Chinese billionaires take interest in Canadian clean technology

Canadian clean technology companies could be the next major investment for China's business elite. As members of China's Entrepreneur Club tour Canada, at least one billionaire says he's interested in the emerging sector.

Security experts and opposition raise concerns regarding major Chinese investment

Prime Minister Justin Trudeau introduces himself as he speaks with members of the China Entrepreneur Club at Willson House in Chelsea, Que., on Tuesday. (Adrian Wyld/Canadian Press)
Canadian clean technology companies could be the next major investment for China's business elite.

But cyber-security experts and the opposition are warning that the keen interest from Chinese investors must be treated carefully.

"For us at the moment, natural resources is not the top priority," said Wang Chaoyong, the chairman and CEO of  ChinaEquity, one of the country's most successful independent venture capital firms. 

"We are more interested in investing in environment technology, clean tech [and] innovative sectors such as creative industries," Wang said in an interview with CBC News.

The investment mogul is part of a delegation from the elite China Entrepreneur Club, which is touring Canada to get a closer look at potential investments. 

The group, which is often called China's club for billionaires, met with Prime Minister Justin Trudeau on Tuesday.

"Canadian product, brand and innovative design are very popular in China, so we see the synergy between the Canadian product and the Chinese market," Wang said.

Wang Chaoyong is chairman and CEO of ChinaEquity, one of the country's most successful independent venture capital firms. (Adrian Wyld/Canadian Press)

He explained his firm is looking to become a minority stakeholder in companies with products or systems that could be successful in China's massive market. 

Wang said he's noticed a new spirit of willingness for economic co-operation between China and Canada. 

"At the moment, I think we see the Chinese government and the Canadian government are doing a lot of work to help us."

'Attractive target'

According to a report by Ottawa-based Analytica Advisors, Canada's clean technology sector is made up of nearly 800 companies employing about 55,000 people. 

The industry is expected to grow, as countries around the world become more environmentally conscious. 

But because the industry is still developing, one cyber-security expert says Canadian companies could be vulnerable to hacking attacks.

"It's very much a new industry, and they can get in at the ground floor," said Keith Murphy, the CEO of Defence Intelligence, an Ottawa based cyber-security firm.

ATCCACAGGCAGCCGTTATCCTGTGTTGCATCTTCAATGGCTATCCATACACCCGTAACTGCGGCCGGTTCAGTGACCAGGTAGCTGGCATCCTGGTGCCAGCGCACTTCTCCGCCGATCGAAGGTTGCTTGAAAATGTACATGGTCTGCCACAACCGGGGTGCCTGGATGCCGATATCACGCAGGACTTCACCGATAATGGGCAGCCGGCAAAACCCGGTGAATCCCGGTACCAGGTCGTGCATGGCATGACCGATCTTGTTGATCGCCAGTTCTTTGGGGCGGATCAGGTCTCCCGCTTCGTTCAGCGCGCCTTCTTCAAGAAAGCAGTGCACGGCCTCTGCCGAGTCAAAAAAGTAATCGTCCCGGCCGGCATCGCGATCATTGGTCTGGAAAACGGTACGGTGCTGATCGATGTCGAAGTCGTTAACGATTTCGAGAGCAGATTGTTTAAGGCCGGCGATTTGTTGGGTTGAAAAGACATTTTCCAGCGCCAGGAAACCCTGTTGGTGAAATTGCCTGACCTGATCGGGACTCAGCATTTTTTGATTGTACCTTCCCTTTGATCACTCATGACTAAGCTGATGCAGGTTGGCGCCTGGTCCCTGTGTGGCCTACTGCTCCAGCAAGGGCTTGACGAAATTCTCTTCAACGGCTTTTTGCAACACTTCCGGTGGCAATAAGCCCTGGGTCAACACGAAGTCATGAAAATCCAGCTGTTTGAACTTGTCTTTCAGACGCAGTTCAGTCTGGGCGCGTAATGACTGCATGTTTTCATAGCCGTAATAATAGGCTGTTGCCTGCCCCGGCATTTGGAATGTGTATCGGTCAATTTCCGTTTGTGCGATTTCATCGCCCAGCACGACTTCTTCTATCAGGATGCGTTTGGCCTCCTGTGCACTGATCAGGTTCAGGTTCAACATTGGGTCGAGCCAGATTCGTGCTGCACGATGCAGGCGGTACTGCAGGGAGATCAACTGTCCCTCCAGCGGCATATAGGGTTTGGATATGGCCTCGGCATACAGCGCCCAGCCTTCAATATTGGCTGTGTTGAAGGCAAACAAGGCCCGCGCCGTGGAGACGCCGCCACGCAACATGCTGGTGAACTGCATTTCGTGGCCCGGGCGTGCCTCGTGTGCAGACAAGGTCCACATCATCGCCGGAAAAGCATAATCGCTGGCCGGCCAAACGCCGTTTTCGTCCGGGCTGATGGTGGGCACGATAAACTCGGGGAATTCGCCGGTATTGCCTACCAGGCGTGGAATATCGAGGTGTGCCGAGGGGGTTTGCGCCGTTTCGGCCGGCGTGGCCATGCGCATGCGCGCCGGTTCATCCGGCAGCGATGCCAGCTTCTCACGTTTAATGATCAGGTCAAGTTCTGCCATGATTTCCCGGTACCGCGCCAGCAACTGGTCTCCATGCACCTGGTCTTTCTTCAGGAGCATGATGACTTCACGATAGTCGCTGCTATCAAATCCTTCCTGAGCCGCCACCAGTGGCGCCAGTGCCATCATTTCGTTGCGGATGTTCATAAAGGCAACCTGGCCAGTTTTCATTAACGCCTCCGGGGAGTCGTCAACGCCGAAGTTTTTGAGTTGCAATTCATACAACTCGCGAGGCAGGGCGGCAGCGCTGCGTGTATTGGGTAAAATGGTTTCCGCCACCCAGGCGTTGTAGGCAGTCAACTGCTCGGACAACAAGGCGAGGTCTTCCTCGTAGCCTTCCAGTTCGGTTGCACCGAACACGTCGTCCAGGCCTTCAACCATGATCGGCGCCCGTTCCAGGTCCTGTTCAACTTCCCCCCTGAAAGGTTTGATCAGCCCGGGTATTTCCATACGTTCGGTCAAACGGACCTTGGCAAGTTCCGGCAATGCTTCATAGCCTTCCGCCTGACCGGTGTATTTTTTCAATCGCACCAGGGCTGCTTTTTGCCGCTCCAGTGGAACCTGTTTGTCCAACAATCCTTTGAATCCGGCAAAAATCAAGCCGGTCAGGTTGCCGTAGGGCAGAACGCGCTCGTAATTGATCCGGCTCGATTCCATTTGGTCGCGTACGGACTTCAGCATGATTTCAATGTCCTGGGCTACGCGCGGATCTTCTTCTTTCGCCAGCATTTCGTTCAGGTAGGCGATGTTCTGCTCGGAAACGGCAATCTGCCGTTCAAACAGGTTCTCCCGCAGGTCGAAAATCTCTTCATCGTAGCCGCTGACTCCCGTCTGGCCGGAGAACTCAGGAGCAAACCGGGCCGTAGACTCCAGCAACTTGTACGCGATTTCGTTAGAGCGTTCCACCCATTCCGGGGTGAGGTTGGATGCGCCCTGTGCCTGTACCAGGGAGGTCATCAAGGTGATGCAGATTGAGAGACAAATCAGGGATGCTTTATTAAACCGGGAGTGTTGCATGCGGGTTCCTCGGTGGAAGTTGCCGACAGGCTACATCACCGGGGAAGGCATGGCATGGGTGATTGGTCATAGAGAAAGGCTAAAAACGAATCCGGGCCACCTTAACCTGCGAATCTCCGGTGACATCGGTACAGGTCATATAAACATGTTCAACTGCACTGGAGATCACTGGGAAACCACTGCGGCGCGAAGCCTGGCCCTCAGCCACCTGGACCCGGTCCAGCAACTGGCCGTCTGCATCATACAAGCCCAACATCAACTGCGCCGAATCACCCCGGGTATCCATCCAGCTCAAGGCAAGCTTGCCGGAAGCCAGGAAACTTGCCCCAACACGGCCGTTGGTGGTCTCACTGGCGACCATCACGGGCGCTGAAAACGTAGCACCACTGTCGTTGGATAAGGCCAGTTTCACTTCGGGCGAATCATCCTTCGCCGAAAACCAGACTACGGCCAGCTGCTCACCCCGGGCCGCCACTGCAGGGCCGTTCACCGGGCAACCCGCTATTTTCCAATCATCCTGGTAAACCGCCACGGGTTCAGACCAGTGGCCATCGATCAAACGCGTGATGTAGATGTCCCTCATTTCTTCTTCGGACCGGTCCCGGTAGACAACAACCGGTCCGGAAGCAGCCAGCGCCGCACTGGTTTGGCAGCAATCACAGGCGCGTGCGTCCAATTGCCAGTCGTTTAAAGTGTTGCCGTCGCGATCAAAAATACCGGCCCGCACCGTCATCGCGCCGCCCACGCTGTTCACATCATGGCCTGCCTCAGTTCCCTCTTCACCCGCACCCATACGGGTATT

"It makes for a very attractive target," Murphy said. 

Murphy said he understands Canadian businesses want to grow their companies, but owners should be wary of major investments from Chinese firms.

"Especially with a lot of the history we've seen with Chinese businesses, they've been used to attack the Canadian government, Canadian citizens, Canadian businesses in the past. And certainly the U.S. has fallen victim to this as well."

In 2014, Chinese state-sponsored hackers were accused of breaking into the computer system of Canada's National Research Council. The Chinese government adamantly denied the claim.

Former technology giant Nortel said extensive cyberattacks by Chinese spies played a role in the company's downfall. 

Security checks in place, Ottawa says

As the federal government tries to strengthen ties with China, it is also downplaying concerns about investment and security.

"There's a well-established Canadian process for dealing with these issues under the Investment Canada Act with all of the appropriate safeguards in place," said Public Safety Minster Ralph Goodale.

"Canada's a country that welcomes foreign direct investment. Obviously, it needs to be a net benefit to Canada and all the security requirements need to be met. The procedure is there already in the law to deal with that," he added.

The opposition is warning the government to move slowly and to vet foreign investors carefully, for all sectors.

"We should … do a little due diligence on the history of these individuals, how their billions were acquired, their relationships with state-owned industries in China," said Conservative foreign affairs critic Peter Kent.

"Canada is open for business, and should be open for business. But I think we have to be very careful about who is doing the buying and how that purchase will look down the road in terms of the Canadian economy and Canadian security interests."